Wednesday, November 03, 2010

More on believing and being

A question that keeps coming up in emerging theology circles - and others I suppose is, 'When did faith become an assent to a set of doctrines?' It's a good question. Can I only be a Christian if I believe certain things? Let's put aside the belief in the centrality of Jesus and the cross, for now - although there are some who don't even see that as necessary. Does it matter whether or not I believe in substitutionary atonement? The virgin birth? The priesthood of all believers? Surely being a Christian isn't a matter of ticking the right boxes on a doctrinal multiple choice paper?
But then, many of these same people to convince you in theological discussion will say, 'it all depends on how you see God. What is your picture of God?' And this is also a good question. Absolutely, how we see God affects our behaviour, our lifestyle, our faith.
But our picture of God depends on our beliefs about God and that comes back to doctrine. So faith IS an assent to certain doctrines - starting with our picture of God - whether we see him as a God of love or punishment or suffering or whatever. Which boxes about God did you tick?
Maybe questions about the virgin birth don't seem so relevent. But ultimately, what you believe about God is going to affect your behaviour, lifestyle etc.
The trouble is that in the past people have simply ticked boxes without applying it to their brains and their lives. They could tick boxes - know what they ought to believe - but not translate it into actual belief and therefore lifestyle change.
Faith is belief (doctrinal assent) that results in relationship with Jesus and a changed lifestyle.


Thomas O. Scarborough said...

Don Fleming defines faith as “people’s trust in, or dependence on, God and his works”.

David Barbour said...

I quote John van der Laar in his book "The hour that changes everything": "...creeds, rather than offering us ideas to agree with, describe truths by which we are called to live." So for example the Virgin birth helps us acknowledge that God works through ordinary people and this helps us live accordingly. I think this makes sense for me. It provokes us into living what the truth holds. Yours early in the morning...

Jenny Hillebrand said...

Thanks Thomas - I like your way of describing faith that you've used before - about faith in the goodness of God rather than that all will go well. It sort of adds a new dimension to the definition that I was aiming at.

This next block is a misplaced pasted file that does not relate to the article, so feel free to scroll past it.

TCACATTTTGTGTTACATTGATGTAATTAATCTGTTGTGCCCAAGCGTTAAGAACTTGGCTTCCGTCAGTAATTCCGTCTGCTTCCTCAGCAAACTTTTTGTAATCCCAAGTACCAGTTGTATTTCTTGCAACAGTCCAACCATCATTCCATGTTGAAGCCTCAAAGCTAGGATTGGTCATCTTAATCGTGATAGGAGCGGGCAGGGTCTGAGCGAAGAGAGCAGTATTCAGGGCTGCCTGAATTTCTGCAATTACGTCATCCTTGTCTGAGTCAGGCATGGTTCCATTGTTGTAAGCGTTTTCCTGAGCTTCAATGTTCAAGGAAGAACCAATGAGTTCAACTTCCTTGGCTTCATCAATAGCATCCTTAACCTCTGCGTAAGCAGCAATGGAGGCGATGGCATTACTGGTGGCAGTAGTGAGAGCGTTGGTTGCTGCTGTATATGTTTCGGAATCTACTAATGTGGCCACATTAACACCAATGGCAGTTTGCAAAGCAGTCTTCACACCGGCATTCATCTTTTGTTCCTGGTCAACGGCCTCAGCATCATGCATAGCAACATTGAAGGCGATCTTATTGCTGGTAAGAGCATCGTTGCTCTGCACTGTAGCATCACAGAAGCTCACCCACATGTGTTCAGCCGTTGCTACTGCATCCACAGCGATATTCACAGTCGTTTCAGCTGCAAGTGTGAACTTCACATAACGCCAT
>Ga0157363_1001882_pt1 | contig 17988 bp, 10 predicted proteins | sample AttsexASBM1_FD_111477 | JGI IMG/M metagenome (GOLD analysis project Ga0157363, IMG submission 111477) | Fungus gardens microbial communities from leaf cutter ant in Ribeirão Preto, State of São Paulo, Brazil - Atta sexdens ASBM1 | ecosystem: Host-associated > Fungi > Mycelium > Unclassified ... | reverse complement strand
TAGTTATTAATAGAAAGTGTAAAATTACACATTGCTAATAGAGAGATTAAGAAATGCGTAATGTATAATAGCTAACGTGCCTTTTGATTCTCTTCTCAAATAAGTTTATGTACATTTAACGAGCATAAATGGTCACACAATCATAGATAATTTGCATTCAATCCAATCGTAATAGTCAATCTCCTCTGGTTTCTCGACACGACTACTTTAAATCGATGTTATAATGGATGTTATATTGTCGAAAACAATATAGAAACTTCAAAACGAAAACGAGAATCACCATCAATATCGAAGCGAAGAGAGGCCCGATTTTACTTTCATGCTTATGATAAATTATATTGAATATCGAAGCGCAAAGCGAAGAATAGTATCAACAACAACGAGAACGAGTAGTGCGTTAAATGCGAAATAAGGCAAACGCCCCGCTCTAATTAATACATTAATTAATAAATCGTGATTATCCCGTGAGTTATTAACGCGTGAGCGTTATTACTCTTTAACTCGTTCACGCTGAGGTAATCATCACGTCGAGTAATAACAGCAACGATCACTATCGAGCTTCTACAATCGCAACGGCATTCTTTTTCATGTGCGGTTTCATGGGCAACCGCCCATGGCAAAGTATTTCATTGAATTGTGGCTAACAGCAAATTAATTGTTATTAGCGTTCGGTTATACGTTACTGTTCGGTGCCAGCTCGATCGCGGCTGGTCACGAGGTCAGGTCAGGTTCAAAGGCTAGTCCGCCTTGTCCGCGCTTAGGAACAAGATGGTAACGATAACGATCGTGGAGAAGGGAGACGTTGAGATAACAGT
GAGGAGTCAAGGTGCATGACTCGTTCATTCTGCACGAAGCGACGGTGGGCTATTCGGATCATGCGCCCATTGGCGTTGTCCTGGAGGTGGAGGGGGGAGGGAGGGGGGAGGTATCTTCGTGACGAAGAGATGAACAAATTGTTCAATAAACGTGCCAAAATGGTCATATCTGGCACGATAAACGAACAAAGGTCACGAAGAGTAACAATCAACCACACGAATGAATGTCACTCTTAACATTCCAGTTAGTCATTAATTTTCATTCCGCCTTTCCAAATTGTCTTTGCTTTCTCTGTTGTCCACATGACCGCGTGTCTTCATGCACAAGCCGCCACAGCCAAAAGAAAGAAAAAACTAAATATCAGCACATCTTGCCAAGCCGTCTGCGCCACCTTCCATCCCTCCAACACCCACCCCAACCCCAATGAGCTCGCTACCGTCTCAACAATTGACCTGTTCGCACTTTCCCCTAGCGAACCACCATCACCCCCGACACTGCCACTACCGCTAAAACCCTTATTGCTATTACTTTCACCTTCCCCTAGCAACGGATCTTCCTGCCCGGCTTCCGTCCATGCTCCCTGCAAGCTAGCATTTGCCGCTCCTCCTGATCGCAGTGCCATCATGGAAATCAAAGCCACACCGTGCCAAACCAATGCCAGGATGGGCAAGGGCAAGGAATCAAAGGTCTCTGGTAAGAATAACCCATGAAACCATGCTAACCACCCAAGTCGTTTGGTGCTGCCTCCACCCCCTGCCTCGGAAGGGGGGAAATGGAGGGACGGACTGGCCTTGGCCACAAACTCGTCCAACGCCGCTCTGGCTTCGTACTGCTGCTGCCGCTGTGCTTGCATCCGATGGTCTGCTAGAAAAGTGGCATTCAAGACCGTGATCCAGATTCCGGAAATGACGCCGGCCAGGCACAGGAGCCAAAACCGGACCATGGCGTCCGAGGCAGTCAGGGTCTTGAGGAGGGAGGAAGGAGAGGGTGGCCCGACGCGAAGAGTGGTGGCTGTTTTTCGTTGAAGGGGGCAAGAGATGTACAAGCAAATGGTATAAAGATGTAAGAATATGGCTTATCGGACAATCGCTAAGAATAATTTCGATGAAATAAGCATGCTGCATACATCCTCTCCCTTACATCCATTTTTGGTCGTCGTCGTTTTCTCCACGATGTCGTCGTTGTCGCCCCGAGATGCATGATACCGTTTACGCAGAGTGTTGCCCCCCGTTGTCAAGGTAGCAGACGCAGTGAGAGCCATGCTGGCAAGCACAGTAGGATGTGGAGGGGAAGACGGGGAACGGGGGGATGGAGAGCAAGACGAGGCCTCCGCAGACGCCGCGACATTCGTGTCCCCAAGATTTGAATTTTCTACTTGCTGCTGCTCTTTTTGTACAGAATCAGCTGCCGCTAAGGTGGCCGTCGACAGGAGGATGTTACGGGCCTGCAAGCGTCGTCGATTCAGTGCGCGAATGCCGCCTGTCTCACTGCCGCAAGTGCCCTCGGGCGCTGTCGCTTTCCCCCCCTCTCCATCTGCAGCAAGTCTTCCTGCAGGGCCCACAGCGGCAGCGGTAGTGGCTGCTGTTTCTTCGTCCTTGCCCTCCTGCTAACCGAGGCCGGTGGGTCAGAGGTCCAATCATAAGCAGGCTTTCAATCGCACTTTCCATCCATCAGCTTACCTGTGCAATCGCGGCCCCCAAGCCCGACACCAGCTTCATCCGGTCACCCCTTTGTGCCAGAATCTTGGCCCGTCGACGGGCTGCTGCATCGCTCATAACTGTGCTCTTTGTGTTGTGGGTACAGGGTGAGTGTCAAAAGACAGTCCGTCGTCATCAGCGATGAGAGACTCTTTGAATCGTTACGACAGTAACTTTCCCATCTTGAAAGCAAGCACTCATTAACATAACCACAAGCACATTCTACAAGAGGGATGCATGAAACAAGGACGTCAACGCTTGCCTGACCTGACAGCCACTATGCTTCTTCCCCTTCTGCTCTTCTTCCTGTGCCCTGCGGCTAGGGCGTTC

David - I like that. I am just starting John's book. I'm trying to work out why I agree with John more than I used to (theologically I mean). I suspect that we have both taken our belief systems apart and are putting them back together and finding more common ground. Which is both good and interesting!

Steve Hayes said...

I agree with Thomas -- faith is trust in a person, not intellectual assent to a set of propositions. Modernity was responsible for the view of truth as being expressed primarily in propositional terms, and appeared especially in Western Christianity as a result of the Renaissance, Reformation and Enlightenment. It seems to me that before that doctrine/dogma was seen as far more integral with the way one lived and related to God. "Holistic" is a modern word to describe it. The old word was "catholic" -- "according to the whole".

Jenny Hillebrand said...

Thanks Steve. I agree that faith is in a person, but what I (and people like Phillip Pullman I should think) struggle with is do why do we have faith in God? Because he is the omnipotent being? Does he deserve our faith even if we were to believe that he was morally corrupt? Faith also has to innclude the idea that God is good - and that is doctrine. The thing is to keep everything in its place. Belief in the goodness of God is something that Satan has too.